Refactoring Change Unidirectional Association to Bidirectional
You have two classes that each need to use the features of the other, but the association between them is only unidirectional.
Add the missing association to the class that needs it.
Originally the classes had a unidirectional association. But with time, client code needed access to both sides of the association.
- If a class needs a reverse association, you can simply calculate it. But if these calculations are complex, it is better to keep the reverse association.
Bidirectional associations are much harder to implement and maintain than unidirectional ones.
Bidirectional associations make classes interdependent. With a unidirectional association, one of them can be used independently of the other.
How to Refactor
Add a field for holding the reverse association.
Decide which class will be "dominant". This class will contain the methods that create or update the association as elements are added or changed, establishing the association in its class and calling the utility methods for establishing the association in the associated object.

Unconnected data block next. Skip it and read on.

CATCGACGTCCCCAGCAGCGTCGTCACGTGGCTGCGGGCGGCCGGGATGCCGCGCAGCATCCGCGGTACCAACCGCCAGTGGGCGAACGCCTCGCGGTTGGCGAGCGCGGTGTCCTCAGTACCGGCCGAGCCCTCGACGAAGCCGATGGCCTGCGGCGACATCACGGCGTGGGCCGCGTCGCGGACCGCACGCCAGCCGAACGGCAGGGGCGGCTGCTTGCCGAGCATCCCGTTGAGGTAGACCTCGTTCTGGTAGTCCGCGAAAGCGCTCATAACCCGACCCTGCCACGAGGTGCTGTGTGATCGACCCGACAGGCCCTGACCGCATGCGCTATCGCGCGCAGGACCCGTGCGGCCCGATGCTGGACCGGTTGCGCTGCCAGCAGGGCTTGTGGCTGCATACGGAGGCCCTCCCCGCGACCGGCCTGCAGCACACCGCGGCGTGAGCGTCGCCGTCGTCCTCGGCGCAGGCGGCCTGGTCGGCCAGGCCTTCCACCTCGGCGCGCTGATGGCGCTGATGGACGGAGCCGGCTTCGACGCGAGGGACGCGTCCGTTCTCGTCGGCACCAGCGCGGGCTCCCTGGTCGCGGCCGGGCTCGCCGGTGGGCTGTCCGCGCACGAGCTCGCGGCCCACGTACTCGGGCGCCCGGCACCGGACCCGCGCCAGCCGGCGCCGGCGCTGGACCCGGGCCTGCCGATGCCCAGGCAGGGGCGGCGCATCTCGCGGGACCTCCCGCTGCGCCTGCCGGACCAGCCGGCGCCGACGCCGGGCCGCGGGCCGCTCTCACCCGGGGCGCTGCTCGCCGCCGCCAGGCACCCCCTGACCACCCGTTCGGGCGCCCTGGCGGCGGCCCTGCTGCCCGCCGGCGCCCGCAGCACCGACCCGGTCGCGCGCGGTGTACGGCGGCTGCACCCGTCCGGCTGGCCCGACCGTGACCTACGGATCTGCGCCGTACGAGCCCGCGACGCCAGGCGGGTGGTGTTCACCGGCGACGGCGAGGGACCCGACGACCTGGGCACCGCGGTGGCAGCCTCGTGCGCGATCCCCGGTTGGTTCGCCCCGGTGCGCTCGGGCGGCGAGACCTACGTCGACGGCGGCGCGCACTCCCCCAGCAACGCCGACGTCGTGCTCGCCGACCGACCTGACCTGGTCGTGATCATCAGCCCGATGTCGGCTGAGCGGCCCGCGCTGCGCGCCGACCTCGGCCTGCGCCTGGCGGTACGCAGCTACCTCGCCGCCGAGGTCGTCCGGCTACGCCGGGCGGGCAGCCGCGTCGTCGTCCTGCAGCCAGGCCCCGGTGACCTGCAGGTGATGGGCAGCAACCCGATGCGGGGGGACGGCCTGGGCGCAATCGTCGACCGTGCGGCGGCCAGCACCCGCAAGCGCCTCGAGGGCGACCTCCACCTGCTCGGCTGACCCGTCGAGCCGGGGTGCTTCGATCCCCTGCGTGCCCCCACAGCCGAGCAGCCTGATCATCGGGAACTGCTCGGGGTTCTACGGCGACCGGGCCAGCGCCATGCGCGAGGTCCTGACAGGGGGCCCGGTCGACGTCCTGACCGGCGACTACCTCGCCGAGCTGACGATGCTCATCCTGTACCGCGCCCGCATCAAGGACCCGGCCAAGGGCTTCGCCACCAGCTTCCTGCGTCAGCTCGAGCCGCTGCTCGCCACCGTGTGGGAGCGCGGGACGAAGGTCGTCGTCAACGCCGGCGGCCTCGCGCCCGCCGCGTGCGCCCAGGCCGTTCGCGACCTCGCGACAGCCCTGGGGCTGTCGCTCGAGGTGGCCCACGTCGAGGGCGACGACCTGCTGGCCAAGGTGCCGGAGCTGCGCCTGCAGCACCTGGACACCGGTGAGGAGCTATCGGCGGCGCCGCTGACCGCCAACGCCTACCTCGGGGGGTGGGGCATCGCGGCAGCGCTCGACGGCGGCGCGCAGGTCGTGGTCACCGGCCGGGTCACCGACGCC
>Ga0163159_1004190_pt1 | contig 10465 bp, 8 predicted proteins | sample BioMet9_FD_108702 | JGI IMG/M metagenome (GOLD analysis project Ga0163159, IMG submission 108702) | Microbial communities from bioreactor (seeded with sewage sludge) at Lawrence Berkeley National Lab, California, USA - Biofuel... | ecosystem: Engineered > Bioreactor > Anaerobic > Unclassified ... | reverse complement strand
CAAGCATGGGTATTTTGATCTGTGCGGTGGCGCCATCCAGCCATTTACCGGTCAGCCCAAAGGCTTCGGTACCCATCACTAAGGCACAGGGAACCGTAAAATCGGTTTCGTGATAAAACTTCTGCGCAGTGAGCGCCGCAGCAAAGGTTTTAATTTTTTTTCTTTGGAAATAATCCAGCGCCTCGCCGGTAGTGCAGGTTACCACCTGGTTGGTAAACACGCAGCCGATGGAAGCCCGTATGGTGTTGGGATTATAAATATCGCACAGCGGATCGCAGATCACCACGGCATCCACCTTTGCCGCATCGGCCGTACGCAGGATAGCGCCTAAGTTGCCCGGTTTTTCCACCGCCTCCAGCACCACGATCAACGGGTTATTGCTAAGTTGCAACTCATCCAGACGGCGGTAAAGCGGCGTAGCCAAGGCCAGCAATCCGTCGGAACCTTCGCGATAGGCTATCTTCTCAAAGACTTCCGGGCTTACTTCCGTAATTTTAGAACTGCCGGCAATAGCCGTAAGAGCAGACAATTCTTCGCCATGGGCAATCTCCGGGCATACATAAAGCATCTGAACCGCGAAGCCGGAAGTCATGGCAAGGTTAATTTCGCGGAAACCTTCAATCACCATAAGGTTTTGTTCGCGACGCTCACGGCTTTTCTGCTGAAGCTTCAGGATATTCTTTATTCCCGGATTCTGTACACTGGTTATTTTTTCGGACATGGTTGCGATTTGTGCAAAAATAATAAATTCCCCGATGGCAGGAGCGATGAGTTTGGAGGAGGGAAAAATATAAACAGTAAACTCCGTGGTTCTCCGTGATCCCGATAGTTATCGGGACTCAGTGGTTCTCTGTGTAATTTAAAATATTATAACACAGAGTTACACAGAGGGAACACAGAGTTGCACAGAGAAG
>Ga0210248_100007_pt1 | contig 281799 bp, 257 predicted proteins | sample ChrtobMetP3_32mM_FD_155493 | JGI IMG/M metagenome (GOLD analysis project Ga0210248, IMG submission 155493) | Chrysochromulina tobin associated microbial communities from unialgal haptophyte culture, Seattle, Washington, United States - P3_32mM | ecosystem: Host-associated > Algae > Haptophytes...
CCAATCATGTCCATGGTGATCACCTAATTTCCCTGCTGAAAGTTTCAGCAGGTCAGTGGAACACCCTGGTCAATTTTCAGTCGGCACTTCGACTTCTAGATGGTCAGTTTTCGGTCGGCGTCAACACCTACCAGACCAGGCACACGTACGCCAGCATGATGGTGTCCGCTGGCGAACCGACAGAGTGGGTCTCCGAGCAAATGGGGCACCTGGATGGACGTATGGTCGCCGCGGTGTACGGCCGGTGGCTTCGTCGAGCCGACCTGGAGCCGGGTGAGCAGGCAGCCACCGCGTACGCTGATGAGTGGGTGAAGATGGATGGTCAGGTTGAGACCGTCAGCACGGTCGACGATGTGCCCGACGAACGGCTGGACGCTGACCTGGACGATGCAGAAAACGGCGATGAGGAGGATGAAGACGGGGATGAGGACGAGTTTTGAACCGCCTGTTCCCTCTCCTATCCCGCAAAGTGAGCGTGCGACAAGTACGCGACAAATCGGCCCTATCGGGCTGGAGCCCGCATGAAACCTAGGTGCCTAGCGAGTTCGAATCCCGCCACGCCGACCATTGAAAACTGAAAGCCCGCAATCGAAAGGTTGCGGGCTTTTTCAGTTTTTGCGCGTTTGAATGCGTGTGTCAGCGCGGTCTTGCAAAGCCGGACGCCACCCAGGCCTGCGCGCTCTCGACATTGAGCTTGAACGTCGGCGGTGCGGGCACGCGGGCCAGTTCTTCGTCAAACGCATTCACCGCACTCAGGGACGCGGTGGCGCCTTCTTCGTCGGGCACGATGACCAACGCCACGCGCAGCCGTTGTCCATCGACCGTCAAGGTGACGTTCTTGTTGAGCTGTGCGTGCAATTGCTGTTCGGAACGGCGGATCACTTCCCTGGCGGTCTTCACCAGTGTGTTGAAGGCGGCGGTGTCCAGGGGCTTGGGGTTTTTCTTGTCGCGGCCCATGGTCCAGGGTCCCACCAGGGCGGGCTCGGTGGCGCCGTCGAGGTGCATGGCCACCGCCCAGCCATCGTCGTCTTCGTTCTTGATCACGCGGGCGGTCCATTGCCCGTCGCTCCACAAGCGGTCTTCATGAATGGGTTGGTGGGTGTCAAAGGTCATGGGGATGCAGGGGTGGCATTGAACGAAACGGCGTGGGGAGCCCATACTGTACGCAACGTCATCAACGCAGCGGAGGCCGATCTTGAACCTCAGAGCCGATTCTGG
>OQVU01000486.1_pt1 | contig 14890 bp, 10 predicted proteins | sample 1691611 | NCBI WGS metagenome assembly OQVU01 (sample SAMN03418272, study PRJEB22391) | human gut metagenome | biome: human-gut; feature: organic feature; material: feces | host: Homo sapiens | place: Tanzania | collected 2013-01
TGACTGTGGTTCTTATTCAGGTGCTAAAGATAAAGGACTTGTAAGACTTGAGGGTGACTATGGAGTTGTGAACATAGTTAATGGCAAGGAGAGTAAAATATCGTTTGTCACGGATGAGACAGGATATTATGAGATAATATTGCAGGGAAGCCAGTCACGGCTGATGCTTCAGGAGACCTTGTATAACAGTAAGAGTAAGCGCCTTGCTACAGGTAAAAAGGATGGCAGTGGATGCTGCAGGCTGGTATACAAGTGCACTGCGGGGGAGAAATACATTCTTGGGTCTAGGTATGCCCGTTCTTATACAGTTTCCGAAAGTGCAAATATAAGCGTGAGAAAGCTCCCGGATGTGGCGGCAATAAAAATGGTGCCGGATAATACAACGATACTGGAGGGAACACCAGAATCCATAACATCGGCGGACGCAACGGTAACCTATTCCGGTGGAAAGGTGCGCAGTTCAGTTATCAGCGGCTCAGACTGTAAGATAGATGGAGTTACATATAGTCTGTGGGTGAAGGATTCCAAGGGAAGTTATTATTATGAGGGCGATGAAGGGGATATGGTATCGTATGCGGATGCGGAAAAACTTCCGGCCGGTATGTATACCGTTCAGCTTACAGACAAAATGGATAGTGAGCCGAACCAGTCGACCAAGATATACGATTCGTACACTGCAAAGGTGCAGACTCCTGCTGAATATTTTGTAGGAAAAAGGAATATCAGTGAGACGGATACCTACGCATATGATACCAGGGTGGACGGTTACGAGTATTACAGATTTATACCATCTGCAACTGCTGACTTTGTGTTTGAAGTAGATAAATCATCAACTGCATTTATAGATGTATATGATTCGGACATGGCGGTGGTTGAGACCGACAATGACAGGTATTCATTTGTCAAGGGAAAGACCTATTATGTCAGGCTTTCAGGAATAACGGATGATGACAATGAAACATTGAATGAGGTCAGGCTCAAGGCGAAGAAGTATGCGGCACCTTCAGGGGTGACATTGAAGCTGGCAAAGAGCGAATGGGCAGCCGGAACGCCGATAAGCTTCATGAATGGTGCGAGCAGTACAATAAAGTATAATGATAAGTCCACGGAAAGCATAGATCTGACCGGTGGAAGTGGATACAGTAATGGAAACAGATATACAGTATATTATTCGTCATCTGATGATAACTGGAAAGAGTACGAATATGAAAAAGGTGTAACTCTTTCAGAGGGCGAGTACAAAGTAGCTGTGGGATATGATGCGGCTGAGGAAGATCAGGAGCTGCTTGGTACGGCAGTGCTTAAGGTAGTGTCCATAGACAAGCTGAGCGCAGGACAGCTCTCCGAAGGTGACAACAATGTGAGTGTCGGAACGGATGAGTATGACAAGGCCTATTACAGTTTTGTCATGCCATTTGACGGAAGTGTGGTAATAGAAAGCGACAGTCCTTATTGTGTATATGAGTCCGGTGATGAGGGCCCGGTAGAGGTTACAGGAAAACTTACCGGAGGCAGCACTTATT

Create a utility method for establishing the association in the "non-dominant" class. The method should use what it is given in parameters to complete the field. Give the method an obvious name so that it is not used later for any other purposes.
If old methods for controlling the unidirectional association were in the "dominant" class, complement them with calls to utility methods from the associated object.
If the old methods for controlling the association were in the "non-dominant" class, create the methods in the "dominant" class, call them, and delegate execution to them.
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